Maimonides in his Mishneh Torah notes that the kedushah of Yerushalayim is of a different order than the rest of the Land of Israel. Once it was sanctified in the time of King David and King Solomon as the place of the Mishkan and Holy Temple its holiness is permanent. Maimonides explains:

רמב”ם הלכות בית הבחירה פרק ו הלכה טז

ולמה אני אומר במקדש וירושלים קדושה ראשונה קדשה לעתיד לבוא, ובקדושת שאר א”י לענין שביעית ומעשרות וכיוצא בהן לא קדשה לעתיד לבוא, לפי שקדושת המקדש וירושלים מפני השכינה ושכינה אינה בטלה, והרי הוא אומר והשמותי את מקדשיכם ואמרו חכמים אף על פי ששוממין בקדושתן הן עומדים אבל חיוב הארץ בשביעית ובמעשרות אינו אלא מפני שהוא כבוש רבים וכיון שנלקחה הארץ מידיהם בטל הכבוש ונפטרה מן התורה ממעשרות ומשביעית שהרי אינה מן ארץ ישראל, וכיון שעלה עזרא וקדשה לא קדשה בכיבוש אלא בחזקה שהחזיקו בה ולפיכך כל מקום שהחזיקו בה עולי בבל ונתקדש בקדושת עזרא השנייה הוא מקודש היום ואף על פי שנלקח הארץ ממנו וחייב בשביעית ובמעשרות על הדרך שביארנו בהלכות תרומה


Hilkhot Beit haBehirah 6:16


Why do I say regarding the Temple and Yerushalayim that the original holiness sanctified it for [its time and for all] future time, whereas the holiness of the rest of the Land of Israel regarding the Sabbatical year and the tithes and things similar was not [at first] sanctified for all future time? Because the sanctity of the Temple and Yerushalayim is on account of the divine Presence, and the divine Presence cannot be nullified… But the obligation of the Land regarding observance of the mitzvot of the Sabbatical year and tithes was only because it had been conquered by the whole nation [of Israel]. But when it was taken from their hands the conquest was nullified, and the Land was released from [the obligations of supplying] tithes and observing the Sabbatical year since it was no longer Israelite land. Then when Ezra made Aliyah (lit. came up) and sanctified it, he did not sanctify it through conquest but by consensual presumption of ownership. Therefore every place of which those people who came up from Babylonia took possession and which was sanctified through this second sanctification performed by Ezra remains holy today, even though the Land was again taken from us…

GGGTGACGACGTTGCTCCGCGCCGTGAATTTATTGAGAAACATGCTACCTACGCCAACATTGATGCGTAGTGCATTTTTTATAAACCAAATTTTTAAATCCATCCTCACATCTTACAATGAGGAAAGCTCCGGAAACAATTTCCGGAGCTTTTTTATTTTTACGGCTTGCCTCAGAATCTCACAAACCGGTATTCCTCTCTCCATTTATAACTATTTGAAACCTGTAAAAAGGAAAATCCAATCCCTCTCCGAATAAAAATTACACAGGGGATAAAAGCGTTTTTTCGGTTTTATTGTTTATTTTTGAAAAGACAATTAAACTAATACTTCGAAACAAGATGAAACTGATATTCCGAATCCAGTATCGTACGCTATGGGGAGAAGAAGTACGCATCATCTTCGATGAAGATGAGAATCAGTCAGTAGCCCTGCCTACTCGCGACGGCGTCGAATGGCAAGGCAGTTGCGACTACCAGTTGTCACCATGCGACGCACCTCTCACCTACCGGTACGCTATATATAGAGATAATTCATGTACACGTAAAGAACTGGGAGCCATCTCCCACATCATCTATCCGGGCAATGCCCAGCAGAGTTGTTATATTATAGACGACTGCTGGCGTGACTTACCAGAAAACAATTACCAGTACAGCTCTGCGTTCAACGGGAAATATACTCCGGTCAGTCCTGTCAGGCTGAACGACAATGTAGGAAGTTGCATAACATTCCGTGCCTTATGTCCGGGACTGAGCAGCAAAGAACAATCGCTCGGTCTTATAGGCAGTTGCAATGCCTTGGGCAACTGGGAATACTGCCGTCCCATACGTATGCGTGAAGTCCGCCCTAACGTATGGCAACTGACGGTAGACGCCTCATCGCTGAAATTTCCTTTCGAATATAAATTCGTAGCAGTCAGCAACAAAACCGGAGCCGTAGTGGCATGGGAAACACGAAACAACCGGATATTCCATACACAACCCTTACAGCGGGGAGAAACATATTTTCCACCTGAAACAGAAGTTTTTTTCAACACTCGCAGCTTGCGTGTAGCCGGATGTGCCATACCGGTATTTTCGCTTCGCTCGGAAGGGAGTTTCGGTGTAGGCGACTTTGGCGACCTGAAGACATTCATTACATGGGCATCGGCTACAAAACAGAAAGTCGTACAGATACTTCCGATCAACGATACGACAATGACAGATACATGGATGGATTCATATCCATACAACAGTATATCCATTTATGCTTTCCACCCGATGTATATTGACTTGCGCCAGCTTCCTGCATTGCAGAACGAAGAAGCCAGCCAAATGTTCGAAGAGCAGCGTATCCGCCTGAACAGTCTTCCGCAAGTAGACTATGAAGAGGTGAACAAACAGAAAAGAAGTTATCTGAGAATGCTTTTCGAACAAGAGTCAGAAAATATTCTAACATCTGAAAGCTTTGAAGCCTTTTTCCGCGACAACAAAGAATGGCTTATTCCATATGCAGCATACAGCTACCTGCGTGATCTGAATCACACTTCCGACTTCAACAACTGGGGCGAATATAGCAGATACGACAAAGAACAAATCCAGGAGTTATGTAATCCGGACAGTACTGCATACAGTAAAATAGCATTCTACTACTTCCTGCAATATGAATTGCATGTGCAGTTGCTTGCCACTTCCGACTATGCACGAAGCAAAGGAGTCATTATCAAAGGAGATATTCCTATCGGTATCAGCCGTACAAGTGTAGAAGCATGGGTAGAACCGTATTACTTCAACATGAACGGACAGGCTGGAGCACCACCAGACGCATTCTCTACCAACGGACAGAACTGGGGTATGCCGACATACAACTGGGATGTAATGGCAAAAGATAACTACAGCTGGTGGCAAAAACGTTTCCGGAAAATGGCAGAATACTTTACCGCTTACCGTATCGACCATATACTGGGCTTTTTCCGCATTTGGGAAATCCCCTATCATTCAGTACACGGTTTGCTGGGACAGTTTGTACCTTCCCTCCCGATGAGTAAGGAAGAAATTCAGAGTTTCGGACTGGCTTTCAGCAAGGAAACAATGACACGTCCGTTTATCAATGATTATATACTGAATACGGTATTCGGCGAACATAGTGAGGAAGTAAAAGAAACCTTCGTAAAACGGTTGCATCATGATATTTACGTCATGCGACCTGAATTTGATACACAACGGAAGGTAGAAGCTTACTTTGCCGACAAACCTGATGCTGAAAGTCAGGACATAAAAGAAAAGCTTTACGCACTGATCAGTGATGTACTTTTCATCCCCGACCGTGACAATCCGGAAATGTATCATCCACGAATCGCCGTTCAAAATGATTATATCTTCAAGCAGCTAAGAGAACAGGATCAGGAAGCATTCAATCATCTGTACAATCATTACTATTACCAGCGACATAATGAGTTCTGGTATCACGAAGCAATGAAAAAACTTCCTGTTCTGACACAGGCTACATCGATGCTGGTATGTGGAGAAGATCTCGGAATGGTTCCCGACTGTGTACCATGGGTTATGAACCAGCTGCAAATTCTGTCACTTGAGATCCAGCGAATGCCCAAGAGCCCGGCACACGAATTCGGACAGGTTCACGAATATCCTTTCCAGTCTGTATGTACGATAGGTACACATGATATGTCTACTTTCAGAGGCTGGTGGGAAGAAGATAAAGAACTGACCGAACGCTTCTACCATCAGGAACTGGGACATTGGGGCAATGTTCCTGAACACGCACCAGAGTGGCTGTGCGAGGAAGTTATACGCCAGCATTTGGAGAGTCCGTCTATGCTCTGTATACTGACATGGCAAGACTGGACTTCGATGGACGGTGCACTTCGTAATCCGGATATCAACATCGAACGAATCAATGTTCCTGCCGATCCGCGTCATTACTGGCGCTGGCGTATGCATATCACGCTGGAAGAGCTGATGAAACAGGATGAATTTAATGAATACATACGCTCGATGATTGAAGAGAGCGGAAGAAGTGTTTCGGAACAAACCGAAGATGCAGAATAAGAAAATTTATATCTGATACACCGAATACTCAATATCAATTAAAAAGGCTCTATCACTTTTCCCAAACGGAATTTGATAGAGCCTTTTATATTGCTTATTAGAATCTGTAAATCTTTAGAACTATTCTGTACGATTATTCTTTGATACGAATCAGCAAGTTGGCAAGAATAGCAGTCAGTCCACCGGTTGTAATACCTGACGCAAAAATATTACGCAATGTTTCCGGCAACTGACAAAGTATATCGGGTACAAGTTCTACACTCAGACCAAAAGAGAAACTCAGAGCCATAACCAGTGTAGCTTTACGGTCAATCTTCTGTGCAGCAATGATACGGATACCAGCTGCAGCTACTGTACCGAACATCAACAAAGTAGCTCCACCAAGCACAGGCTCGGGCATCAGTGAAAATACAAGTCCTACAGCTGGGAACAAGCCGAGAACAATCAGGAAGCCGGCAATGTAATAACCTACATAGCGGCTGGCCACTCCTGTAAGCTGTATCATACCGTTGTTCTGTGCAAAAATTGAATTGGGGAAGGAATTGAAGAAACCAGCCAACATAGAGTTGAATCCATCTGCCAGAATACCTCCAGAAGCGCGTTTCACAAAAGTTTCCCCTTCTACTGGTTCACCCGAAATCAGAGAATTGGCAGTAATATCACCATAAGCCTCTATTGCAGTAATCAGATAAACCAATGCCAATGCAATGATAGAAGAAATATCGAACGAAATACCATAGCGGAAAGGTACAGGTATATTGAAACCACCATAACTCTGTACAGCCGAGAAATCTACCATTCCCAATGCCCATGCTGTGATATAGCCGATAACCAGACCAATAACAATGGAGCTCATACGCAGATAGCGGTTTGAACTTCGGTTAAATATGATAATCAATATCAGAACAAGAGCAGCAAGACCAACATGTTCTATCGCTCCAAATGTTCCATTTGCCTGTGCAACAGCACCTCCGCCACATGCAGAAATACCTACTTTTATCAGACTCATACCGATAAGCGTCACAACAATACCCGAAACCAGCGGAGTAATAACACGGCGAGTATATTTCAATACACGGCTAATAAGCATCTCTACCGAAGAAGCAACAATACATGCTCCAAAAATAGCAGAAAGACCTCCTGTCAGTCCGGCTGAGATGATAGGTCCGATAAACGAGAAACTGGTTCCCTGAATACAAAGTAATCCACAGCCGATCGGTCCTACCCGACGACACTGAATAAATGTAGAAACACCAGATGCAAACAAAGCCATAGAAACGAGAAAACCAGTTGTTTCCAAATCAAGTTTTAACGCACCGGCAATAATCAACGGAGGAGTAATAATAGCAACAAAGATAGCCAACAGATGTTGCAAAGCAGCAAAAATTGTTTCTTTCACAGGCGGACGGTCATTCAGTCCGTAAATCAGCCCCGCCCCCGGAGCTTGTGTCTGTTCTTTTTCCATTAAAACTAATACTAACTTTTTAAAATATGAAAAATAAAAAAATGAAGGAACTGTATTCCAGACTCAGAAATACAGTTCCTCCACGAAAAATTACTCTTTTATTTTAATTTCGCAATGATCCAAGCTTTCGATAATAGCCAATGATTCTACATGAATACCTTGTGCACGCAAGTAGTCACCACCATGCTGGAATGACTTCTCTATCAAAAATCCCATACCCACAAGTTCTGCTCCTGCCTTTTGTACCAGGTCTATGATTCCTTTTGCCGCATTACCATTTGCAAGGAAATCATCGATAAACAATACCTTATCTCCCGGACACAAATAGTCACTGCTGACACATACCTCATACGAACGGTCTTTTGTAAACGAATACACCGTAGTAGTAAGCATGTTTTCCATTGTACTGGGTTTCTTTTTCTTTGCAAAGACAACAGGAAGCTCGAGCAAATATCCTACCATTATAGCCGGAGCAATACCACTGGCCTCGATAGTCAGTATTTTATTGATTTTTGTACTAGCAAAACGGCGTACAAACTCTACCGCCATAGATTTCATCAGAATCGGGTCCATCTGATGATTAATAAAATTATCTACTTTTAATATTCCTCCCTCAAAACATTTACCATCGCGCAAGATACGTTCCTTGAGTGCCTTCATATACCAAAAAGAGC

Maimonides here describes three ways of conferring holiness on place. The first applies uniquely to Yerushalayim, dedicated as a place of the divine Presence, an endless and inalienable holiness. The second applies to the Land of Israel, first designated holy after conquest – the initial conquest of the Land by Joshua and the Israelites, a status that is conditional and can be nullified by conquest, as it was by the Babylonians. The third way of conferring holiness is by peaceful consensus: when Ezra and the Israelites returned to the Land of Israel after the Babylonian and Persian exile, they returned without violence, by consent of the Persian government that controlled the region. Rights based on violence can be lost through violence, and so too holiness. Rights based on peaceful mutual agreement are inalienable and so too holiness. All three methods have in common that holiness is conferred on place through human action. But what is holiness?